I think that there are two. The first one is that organisations promote top performers into leadership positions and then leave them to work it out offering minimal support and development. There is a belief that leadership must be learnt through experience with trial and error. I don’t believe that this is the case, I believe that leadership can be taught and leaders can be developed.
Secondly, not enough people in leadership positions take time to reflect and learn. It is often said that people learn from their mistakes but I don’t think that’s necessarily true. If it was, the people that turn up late to everything would plan more time to get things done. The reality is that this rarely happens.
How does organisational culture affect leadership?
Organisational culture is the reflection of an organisation’s collective leadership. If you have a culture problem, you have a leadership problem because your leaders set the tone for how people are expected to behave. They are so closely related it’s hard to divorce the two. Any team or organisation that is deemed to be high performing is well led and invests in developing leaders at all levels of the organisation.
Many organisations struggle with implementing frameworks like double-loop learning. What do you suggest to these organisations to begin single, double or even triple loop learning?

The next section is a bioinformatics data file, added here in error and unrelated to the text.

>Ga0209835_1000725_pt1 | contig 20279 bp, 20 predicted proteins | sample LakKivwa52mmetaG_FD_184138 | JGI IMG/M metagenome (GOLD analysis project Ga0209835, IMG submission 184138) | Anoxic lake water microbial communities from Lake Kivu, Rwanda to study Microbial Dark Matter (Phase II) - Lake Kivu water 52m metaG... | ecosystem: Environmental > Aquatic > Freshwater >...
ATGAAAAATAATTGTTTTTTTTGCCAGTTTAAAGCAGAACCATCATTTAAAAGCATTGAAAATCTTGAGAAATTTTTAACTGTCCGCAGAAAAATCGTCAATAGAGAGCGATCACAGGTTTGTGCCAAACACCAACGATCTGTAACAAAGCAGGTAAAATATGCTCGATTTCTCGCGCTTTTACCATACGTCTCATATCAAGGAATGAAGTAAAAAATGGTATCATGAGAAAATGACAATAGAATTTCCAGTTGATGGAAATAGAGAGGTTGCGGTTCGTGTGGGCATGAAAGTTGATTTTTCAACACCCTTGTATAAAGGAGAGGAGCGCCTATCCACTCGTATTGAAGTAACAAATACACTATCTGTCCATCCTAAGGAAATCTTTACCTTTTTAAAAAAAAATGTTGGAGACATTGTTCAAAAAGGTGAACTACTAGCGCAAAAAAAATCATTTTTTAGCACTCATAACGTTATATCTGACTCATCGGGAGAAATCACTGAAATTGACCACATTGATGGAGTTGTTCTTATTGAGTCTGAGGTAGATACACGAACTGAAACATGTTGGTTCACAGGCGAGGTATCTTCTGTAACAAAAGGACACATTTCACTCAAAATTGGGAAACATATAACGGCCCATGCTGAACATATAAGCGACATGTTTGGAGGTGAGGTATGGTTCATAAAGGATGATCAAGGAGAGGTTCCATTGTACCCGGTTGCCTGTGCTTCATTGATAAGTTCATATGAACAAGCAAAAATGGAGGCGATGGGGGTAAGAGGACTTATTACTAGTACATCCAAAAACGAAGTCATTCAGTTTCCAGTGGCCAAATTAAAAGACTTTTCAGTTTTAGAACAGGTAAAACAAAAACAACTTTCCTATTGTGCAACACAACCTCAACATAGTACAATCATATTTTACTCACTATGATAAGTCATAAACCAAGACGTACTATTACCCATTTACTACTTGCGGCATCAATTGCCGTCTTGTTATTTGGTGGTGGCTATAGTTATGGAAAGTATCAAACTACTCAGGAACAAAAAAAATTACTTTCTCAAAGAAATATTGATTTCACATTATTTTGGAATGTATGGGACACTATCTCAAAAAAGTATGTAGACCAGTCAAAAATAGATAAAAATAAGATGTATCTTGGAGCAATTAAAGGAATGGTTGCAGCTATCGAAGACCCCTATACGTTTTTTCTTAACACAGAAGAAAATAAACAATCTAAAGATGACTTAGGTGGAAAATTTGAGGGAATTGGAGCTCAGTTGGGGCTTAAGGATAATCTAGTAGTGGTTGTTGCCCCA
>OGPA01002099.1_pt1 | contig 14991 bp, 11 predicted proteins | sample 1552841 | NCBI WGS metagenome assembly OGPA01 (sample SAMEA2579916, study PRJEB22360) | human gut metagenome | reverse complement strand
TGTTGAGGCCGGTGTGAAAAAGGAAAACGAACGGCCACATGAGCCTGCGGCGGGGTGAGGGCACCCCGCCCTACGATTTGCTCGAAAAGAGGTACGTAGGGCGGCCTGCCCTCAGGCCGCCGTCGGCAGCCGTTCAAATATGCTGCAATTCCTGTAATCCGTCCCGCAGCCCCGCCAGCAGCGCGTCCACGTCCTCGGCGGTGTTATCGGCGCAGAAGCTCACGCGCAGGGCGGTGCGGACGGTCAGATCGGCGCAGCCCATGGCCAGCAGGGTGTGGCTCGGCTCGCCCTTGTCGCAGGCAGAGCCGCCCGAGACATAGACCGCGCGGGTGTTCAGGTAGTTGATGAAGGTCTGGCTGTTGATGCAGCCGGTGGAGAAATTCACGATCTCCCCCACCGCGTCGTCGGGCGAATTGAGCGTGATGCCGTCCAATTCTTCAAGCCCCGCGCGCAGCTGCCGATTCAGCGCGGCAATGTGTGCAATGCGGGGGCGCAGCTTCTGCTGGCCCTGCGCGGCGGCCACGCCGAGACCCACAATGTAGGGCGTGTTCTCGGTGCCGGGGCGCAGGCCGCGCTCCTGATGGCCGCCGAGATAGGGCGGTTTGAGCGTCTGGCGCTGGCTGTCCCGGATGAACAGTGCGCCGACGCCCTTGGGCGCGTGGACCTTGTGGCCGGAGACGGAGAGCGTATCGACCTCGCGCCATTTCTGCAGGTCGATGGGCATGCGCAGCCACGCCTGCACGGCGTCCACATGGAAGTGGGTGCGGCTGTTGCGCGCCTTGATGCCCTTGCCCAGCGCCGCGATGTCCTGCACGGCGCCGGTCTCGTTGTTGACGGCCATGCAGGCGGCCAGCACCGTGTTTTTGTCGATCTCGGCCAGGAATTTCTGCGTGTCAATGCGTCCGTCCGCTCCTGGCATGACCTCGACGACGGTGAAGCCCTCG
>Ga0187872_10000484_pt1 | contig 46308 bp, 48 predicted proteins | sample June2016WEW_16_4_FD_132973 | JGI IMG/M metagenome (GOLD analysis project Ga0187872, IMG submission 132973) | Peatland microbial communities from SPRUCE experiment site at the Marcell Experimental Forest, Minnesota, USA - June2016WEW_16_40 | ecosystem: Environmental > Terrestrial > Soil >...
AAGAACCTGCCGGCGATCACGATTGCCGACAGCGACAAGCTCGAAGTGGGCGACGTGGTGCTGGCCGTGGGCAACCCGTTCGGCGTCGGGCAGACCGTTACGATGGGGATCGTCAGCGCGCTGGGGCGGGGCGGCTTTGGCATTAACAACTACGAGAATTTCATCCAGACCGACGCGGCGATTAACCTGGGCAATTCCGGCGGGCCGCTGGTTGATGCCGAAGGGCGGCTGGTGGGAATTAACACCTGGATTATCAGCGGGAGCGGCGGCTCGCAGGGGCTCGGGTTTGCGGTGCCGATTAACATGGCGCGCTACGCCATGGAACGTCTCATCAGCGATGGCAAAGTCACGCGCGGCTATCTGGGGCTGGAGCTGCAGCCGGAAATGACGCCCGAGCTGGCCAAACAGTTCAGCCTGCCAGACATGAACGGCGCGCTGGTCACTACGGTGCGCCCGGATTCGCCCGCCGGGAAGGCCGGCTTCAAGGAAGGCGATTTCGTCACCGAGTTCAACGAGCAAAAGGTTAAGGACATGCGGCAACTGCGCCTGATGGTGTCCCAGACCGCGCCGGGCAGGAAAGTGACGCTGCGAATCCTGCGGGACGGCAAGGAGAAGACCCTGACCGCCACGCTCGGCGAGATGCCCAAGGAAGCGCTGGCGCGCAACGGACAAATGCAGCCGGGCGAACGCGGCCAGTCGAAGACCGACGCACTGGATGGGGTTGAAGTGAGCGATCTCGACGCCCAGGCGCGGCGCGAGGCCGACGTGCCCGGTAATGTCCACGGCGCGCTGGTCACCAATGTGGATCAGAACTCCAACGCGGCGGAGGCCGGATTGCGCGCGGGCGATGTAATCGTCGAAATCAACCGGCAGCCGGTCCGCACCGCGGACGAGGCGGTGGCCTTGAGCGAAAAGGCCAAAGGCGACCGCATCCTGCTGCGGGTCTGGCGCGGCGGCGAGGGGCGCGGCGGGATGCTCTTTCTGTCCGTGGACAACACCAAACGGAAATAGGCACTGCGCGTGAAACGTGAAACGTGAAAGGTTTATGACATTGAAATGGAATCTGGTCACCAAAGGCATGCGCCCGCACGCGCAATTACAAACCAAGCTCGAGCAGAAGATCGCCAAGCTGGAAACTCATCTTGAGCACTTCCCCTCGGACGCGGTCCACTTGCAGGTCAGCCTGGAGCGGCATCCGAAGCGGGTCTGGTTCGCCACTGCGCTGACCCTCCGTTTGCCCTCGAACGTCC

The ability for an organisation to become a ‘learning organisation’ and be able to adopt frameworks like double-loop learning is dependent on two key questions.
Are people given the freedom to innovate and try different things and how do leaders react to mistakes?
If people aren’t given any freedom to try something different, they will keep doing what they’ve always done. Why change when you don’t feel empowered to? Secondly, if leaders react negatively to mistakes/failure, then people simply won’t try and change anything. It’s too risky for them.
In my experience, the larger the organisation, the lower the appetite and capacity for change. The reason for this is that many people in leadership positions are playing a political game and focused on promotion. When people are reviewing the performance of a group of people, the person that has made mistakes and taken risks is less likely to be promoted than the person that has ‘played it safe, taken no risks and has an error-free record’
Organisations don’t realise it but this kills them in the long-term. The impact of continuously promoting people who don’t take risks means that the organisation is less agile, less capable of changing and conversely at risk of being beaten by more agile competitors.
Culture is integral to leadership, but how do you build the ‘right’ culture and if there is an already ingrained culture in place, how do you change these ingrained organisational ideals?